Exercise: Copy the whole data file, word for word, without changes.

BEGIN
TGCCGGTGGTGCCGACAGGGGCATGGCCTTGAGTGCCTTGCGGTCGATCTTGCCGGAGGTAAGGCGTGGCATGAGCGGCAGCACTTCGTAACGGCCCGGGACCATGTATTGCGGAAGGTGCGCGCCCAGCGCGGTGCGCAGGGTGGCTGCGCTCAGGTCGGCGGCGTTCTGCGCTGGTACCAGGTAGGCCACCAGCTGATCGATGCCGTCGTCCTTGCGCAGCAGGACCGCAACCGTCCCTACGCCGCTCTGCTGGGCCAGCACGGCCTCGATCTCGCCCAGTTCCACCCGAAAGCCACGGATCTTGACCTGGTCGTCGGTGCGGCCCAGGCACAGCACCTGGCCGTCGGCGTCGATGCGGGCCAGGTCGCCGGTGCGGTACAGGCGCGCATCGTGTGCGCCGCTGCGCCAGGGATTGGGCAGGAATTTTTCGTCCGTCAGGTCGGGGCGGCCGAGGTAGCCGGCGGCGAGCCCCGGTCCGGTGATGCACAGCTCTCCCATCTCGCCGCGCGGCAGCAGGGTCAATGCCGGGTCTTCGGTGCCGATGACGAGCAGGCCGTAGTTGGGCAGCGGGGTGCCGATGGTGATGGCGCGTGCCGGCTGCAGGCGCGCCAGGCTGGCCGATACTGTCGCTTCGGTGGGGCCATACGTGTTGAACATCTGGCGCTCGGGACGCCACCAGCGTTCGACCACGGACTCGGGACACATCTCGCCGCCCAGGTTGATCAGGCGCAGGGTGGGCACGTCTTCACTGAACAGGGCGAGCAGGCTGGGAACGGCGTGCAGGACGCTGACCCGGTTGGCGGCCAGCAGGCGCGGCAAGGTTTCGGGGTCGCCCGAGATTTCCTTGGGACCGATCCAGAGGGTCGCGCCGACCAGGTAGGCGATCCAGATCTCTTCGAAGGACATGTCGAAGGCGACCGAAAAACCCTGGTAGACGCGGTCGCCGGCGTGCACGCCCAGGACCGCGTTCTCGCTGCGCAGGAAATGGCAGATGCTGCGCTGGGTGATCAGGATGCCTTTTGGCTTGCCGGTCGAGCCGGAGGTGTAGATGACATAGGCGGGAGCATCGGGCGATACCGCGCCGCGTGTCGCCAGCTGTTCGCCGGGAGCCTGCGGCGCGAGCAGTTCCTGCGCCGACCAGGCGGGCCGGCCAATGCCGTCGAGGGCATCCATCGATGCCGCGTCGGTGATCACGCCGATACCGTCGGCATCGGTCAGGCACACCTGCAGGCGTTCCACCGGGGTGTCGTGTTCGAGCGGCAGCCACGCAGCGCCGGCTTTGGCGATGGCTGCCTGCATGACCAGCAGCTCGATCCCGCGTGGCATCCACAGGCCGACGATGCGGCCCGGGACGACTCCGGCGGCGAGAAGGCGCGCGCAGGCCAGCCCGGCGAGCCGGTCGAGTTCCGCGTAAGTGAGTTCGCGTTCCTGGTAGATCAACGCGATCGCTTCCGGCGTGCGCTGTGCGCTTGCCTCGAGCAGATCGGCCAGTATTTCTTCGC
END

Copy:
TGCCGGTGGTGCCGACAGGGGCATGGCCTTGAGTGCCTTGCGGTCGATCTTGCCGGAGGTAAGGCGTGGCATGAGCGGCAGCACTTCGTAACGGCCCGGGACCATGTATTGCGGAAGGTGCGCGCCCAGCGCGGTGCGCAGGGTGGCTGCGCTCAGGTCGGCGGCGTTCTGCGCTGGTACCAGGTAGGCCACCAGCTGATCGATGCCGTCGTCCTTGCGCAGCAGGACCGCAACCGTCCCTACGCCGCTCTGCTGGGCCAGCACGGCCTCGATCTCGCCCAGTTCCACCCGAAAGCCACGGATCTTGACCTGGTCGTCGGTGCGGCCCAGGCACAGCACCTGGCCGTCGGCGTCGATGCGGGCCAGGTCGCCGGTGCGGTACAGGCGCGCATCGTGTGCGCCGCTGCGCCAGGGATTGGGCAGGAATTTTTCGTCCGTCAGGTCGGGGCGGCCGAGGTAGCCGGCGGCGAGCCCCGGTCCGGTGATGCACAGCTCTCCCATCTCGCCGCGCGGCAGCAGGGTCAATGCCGGGTCTTCGGTGCCGATGACGAGCAGGCCGTAGTTGGGCAGCGGGGTGCCGATGGTGATGGCGCGTGCCGGCTGCAGGCGCGCCAGGCTGGCCGATACTGTCGCTTCGGTGGGGCCATACGTGTTGAACATCTGGCGCTCGGGACGCCACCAGCGTTCGACCACGGACTCGGGACACATCTCGCCGCCCAGGTTGATCAGGCGCAGGGTGGGCACGTCTTCACTGAACAGGGCGAGCAGGCTGGGAACGGCGTGCAGGACGCTGACCCGGTTGGCGGCCAGCAGGCGCGGCAAGGTTTCGGGGTCGCCCGAGATTTCCTTGGGACCGATCCAGAGGGTCGCGCCGACCAGGTAGGCGATCCAGATCTCTTCGAAGGACATGTCGAAGGCGACCGAAAAACCCTGGTAGACGCGGTCGCCGGCGTGCACGCCCAGGACCGCGTTCTCGCTGCGCAGGAAATGGCAGATGCTGCGCTGGGTGATCAGGATGCCTTTTGGCTTGCCGGTCGAGCCGGAGGTGTAGATGACATAGGCGGGAGCATCGGGCGATACCGCGCCGCGTGTCGCCAGCTGTTCGCCGGGAGCCTGCGGCGCGAGCAGTTCCTGCGCCGACCAGGCGGGCCGGCCAATGCCGTCGAGGGCATCCATCGATGCCGCGTCGGTGATCACGCCGATACCGTCGGCATCGGTCAGGCACACCTGCAGGCGTTCCACCGGGGTGTCGTGTTCGAGCGGCAGCCACGCAGCGCCGGCTTTGGCGATGGCTGCCTGCATGACCAGCAGCTCGATCCCGCGTGGCATCCACAGGCCGACGATGCGGCCCGGGACGACTCCGGCGGCGAGAAGGCGCGCGCAGGCCAGCCCGGCGAGCCGGTCGAGTTCCGCGTAAGTGAGTTCGCGTTCCTGGTAGATCAACGCGATCGCTTCCGGCGTGCGCTGTGCGCTTGCCTCGAGCAGATCGGCCAGTATTTCTTCGC